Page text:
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Sake

Rice, rice, rice-all for sake

In June, on the way to the filedharvesting-here we go

In Tokyo you feel the changes in the seasons: endless rain becomes a sauna-like unbearably hot and humid day, then long awaited fall an with evening breeze. In Tamura-cho, Fukushima, home for our favorite sake Odayaka, you see the seasonal changes as wet green rice fields covered with newly planted sprouts transform to golden waves of rice hanging down waiting to be harvested.

On September 15th, three months after I dragged my feet through the muddy rice paddies to pull weeds, I returned to the Kinpou Shuzou’s field for harvesting along with 60 other people, most of whom looked familiar by now. Since I learned and experienced some of the actual sake making process at Kinpou Shuzou last March, I felt compelled to see and feel a part of what it takes to grow rice, especially in the way they combine old, pre-mechanical farming techniques and organic methods.

Kinpou uses organic rice for their sake and in this process bugs are naturally equally important as the rice itself. In June, we were greeted by tadpoles and kabuto ebi (freshwater tadpole shrimp) that take care of the weeds. Last week, we upset the colony of spiders and grass hoppers as the troops moved forward bundling up the stalks to dry.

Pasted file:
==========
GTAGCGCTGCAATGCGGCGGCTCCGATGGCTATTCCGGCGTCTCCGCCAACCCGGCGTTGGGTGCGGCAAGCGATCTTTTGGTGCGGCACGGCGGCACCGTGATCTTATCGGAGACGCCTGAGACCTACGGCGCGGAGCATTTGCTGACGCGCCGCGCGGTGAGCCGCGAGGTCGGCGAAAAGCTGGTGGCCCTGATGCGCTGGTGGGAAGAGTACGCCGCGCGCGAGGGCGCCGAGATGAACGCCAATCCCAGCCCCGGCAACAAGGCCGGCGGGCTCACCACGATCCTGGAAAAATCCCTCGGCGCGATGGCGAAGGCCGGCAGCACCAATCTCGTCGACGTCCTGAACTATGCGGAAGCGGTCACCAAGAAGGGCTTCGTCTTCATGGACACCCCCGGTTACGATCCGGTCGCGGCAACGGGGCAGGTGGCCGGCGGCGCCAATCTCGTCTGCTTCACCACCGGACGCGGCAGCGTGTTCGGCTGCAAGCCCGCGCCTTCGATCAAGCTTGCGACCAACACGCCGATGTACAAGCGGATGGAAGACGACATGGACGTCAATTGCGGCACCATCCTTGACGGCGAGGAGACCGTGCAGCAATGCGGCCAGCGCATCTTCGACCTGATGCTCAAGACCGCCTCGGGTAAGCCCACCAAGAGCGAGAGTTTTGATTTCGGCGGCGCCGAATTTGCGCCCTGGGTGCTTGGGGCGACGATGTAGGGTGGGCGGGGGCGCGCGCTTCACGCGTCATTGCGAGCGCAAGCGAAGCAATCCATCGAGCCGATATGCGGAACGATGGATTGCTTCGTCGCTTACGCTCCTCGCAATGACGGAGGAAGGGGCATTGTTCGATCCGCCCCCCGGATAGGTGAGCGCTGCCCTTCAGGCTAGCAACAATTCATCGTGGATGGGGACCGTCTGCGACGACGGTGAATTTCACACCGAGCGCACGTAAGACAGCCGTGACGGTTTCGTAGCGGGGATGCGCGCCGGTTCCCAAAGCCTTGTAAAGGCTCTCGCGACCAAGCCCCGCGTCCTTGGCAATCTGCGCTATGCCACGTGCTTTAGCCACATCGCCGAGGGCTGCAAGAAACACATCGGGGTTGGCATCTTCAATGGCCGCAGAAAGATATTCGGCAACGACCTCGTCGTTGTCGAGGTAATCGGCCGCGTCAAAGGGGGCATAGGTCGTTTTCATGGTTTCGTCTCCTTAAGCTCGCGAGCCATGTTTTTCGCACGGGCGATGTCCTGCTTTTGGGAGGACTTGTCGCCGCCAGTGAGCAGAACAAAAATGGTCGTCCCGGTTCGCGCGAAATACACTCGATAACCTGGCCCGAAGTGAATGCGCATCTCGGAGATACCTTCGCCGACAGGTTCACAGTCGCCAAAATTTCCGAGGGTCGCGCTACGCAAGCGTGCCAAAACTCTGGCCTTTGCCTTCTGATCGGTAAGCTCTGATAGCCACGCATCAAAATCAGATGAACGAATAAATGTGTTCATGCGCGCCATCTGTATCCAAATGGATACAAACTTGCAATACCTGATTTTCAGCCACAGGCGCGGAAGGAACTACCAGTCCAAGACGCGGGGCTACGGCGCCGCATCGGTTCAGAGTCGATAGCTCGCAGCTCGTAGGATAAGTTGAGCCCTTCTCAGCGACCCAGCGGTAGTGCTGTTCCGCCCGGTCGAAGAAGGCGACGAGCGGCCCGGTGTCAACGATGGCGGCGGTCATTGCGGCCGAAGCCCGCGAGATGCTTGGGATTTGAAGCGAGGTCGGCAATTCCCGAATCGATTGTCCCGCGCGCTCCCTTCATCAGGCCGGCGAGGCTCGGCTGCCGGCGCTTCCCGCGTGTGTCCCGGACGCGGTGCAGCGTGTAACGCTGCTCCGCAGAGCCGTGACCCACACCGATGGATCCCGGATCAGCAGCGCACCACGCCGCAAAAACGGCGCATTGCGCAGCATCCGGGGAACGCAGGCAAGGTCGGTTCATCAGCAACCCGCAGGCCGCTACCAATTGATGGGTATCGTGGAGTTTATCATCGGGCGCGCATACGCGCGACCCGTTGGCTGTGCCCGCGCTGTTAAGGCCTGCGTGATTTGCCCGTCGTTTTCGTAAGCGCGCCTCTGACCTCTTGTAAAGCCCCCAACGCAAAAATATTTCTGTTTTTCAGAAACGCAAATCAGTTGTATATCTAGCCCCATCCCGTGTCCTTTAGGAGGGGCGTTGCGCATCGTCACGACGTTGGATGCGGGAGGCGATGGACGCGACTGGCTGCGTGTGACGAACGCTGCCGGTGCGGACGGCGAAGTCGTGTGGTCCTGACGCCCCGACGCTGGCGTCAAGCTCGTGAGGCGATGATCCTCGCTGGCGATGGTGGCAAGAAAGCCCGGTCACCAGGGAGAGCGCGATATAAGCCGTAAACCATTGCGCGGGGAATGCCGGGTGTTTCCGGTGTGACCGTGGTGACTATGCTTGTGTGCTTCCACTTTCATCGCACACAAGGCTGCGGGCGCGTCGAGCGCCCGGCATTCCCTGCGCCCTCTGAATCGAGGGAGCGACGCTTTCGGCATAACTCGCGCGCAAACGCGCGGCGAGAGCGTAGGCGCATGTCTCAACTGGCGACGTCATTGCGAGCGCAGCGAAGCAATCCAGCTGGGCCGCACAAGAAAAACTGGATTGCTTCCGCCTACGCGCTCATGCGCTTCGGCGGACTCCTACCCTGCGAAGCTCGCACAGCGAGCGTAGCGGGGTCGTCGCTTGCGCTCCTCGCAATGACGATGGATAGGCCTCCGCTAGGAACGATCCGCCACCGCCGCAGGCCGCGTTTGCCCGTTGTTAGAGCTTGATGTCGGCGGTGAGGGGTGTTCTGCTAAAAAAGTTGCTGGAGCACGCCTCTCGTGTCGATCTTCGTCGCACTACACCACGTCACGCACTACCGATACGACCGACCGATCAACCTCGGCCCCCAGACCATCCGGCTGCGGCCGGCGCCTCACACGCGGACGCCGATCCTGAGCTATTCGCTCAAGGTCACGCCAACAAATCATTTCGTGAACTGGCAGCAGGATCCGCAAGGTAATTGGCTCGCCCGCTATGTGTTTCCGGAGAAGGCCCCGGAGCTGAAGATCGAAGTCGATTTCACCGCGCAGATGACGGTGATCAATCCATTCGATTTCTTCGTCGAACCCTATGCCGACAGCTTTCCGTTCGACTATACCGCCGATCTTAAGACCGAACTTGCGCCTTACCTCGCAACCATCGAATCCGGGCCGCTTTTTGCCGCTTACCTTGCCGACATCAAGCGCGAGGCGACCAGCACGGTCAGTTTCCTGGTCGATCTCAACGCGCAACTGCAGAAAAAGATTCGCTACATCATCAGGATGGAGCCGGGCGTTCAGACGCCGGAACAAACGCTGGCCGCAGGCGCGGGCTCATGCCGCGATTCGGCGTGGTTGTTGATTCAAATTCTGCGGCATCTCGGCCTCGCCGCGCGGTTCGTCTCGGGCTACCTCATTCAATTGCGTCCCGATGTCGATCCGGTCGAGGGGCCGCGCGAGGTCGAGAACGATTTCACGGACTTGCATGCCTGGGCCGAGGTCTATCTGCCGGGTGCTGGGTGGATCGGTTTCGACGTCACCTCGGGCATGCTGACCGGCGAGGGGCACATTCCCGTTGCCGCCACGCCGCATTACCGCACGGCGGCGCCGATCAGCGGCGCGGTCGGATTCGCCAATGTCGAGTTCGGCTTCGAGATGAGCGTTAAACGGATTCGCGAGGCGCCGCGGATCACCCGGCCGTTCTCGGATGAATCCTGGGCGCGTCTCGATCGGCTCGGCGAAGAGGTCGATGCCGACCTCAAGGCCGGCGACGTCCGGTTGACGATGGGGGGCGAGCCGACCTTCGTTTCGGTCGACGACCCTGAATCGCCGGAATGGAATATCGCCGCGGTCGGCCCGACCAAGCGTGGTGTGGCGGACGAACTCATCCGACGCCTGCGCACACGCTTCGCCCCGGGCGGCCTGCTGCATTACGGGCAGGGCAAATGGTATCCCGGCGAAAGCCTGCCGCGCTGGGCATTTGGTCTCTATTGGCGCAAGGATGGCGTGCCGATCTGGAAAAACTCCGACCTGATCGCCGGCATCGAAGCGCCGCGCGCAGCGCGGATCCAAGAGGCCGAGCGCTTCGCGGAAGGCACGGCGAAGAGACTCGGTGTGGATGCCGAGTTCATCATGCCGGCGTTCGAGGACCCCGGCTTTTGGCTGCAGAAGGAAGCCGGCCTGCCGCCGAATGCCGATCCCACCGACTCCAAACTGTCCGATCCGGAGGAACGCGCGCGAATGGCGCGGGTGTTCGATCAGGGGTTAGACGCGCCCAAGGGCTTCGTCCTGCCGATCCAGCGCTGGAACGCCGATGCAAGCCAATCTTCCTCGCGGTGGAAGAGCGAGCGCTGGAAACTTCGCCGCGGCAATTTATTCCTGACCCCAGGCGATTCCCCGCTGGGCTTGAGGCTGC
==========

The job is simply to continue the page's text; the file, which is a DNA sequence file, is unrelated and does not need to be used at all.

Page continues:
As you can imagine, both weeding and harvesting are hard work. Weeding was hard, because my back was bent forward the whole time to pull weeds and rake the mud around the newly trans planted sprouts, then at the end of the day, I saw very little change. Harvesting, although equally physically hard with the back bent the whole time to cut the stems, make bundles, and tie them together, was more satisfying to see what’s accomplished. These two days with all manual labor I experienced are the real old ways and you do not often see this kind of work any more. Those days in the field reminded me of the big mantra we were taught way back when: “Don’t waste even one little grain, eat them all”.

While I was too weak to grab anything with my left hand for the whole day the next day, I was thinking about the sake I am going to taste next March. It’s going to be good.

Muddy

June 2007

harvesting-the troop

September 2007

harvesting-when it is all done

March 2008?

Pictures from June 2007.

See us in action from harvesting.

Discussion

3 Responses to “Rice, rice, rice-all for sake”

  1. You guys really put in a full day! I’m sorry I missed this, but, in truth, hard work isn’t really my forte. However, I, too, am looking forward to the sake in March. Hopefully, JP and I will be able to stay overnight this time.

    Thanks so much for the Chiyomusubi! It was terrific, a lot fruitier than the other stuff I’ve tried by them; we finished it last night. :)

    Posted by melinda | October 12, 2007, 5:51 pm
  2. Melinda, I hope you and JP can make it to the sake making part.

    We finished your soup right away and it was great!

    Posted by Et-chan | October 16, 2007, 7:49 pm

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